Canada's House sends assisted suicide bill to Senate for approval

The Canadian government's assisted suicide legislation, which the nation's bishops describe as "fundamentally unjust" and an "affront to human dignity," easily passed third and final reading in the House of Commons May 31 and was sent to the Senate for final approval.

By a vote of 186-137, the House passed Bill C-14, which would legalize medically assisted death for mentally competent adults who, while not necessarily terminally ill, have a serious and incurable illness and are "suffering intolerably" and whose death is "reasonably foreseeable." 

Advertisement

The Catholic Register, Canadian weekly, reported the government rejected recommendations to extend assisted suicide to "mature minors" and to allow patients with degenerative diseases such as dementia to give advance consent. However, it said it would revisit those recommendations in coming months.

Under the new law doctors and nurse practitioners would be permitted to actively cause, or assist in, the death of a consenting, qualified patient without risk of criminal charges. 

Because of a 2015 Supreme Court ruling, a divided Senate had a June 6 deadline to give the bill royal assent. But asked if the deadline would be met, the Conservative leader of the Senate, Claude Carignan, told reporters, "no, no, impossible."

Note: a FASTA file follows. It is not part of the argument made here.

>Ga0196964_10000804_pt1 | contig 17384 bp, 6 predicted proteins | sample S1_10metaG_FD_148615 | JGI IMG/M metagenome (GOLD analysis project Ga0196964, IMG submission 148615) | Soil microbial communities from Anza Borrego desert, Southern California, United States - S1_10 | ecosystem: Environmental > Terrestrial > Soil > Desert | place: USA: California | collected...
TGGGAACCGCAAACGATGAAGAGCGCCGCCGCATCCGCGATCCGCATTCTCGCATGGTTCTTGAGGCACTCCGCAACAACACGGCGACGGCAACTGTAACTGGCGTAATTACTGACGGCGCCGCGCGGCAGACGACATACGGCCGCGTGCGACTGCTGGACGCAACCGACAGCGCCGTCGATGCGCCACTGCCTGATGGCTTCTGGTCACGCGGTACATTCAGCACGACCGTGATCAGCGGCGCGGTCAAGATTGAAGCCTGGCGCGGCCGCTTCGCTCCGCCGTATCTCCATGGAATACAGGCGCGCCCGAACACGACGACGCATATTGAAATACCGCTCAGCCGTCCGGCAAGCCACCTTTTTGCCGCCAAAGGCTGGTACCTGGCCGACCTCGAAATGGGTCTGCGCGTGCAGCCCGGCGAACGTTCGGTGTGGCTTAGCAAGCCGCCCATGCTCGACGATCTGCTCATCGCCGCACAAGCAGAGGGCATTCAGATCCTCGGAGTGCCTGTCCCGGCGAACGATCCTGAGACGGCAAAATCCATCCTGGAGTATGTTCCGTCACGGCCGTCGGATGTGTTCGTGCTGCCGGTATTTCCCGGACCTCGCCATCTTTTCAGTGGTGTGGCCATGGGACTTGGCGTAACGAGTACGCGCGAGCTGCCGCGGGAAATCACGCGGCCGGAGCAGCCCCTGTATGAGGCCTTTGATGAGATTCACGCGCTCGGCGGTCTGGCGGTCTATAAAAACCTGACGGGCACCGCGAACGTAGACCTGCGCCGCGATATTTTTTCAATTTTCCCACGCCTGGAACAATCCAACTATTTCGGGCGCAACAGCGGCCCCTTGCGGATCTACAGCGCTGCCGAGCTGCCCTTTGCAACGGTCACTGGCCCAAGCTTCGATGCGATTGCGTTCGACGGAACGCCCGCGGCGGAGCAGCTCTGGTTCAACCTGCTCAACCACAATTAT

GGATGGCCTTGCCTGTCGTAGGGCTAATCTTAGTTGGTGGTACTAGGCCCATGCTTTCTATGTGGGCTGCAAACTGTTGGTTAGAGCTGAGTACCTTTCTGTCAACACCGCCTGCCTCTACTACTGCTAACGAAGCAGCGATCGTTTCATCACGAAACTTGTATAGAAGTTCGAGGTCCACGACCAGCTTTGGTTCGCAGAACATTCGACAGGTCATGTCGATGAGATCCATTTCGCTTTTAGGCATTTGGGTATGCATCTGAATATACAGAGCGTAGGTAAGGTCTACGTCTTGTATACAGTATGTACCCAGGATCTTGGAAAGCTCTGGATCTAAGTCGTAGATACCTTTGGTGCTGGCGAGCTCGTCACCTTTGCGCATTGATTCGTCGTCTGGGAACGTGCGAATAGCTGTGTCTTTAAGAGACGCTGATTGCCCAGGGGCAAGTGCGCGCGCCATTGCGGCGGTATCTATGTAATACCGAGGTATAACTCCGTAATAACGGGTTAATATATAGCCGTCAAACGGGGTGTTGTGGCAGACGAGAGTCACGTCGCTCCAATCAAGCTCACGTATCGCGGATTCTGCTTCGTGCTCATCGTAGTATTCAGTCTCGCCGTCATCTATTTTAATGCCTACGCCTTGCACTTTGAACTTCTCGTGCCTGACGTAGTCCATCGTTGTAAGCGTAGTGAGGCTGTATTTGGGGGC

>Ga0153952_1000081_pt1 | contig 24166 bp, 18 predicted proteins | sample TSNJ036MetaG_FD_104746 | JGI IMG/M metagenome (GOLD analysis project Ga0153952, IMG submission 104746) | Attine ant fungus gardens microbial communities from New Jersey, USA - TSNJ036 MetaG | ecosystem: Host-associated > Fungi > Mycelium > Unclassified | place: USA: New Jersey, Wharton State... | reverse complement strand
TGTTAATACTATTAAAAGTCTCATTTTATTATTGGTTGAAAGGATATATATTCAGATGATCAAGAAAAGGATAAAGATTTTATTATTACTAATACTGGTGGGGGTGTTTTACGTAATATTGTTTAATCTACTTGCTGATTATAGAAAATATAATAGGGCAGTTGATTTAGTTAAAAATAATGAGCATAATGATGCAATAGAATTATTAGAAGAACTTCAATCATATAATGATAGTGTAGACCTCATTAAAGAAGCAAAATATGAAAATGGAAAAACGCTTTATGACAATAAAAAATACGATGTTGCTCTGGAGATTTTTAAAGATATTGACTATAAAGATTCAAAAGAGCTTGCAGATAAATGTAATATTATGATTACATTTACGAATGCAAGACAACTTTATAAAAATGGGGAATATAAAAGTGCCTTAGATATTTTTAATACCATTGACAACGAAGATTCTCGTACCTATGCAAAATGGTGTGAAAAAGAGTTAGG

A Senate committee has already signaled dissatisfaction with the bill and suggested it could be sent back to the House of Commons for amendments. One objection of the committee is that although Bill C-14 provides conscience protection for doctors, it fails to extend that protection to religious health care institutions. More than 40 Senators have requested time to speak on the bill, and many are expected to propose amendments.

Bishop Douglas Crosby of Hamilton, Ontario, president of the Canadian Conference of Catholic Bishops, has said that failure to provide explicit protection for health care providers could "potentially force the closure of hospitals operated under religious auspices, most of which are Catholic."

The bishops' conference "absolutely" and "categorically" objects to the legalization of euthanasia and assisted suicide. 

"Bill C-14, no matter how it may be amended, is an affront to human dignity, an erosion of human solidarity and a danger to all vulnerable persons," Bishop Crosby told a parliamentary committee.

Failure to enact a law by June 6 would see the Supreme Court ruling that overturned the ban on assisted suicide come into force without any federal legislation to regulate the practice. Health Minister Jane Philipott expressed concern that, without legislation, "there are not sufficient safeguards in place."

Lacking federal legislation, it would be left to provinces and medical regulators to govern the implementation of assisted suicide in their jurisdictions. That could create an uneven patchwork of regulations across the country, critics said.

Murray Rankin, justice critic for the New Democratic Party, predicted that, even if the bill becomes law, "it will be tied up in legal challenges for years to come."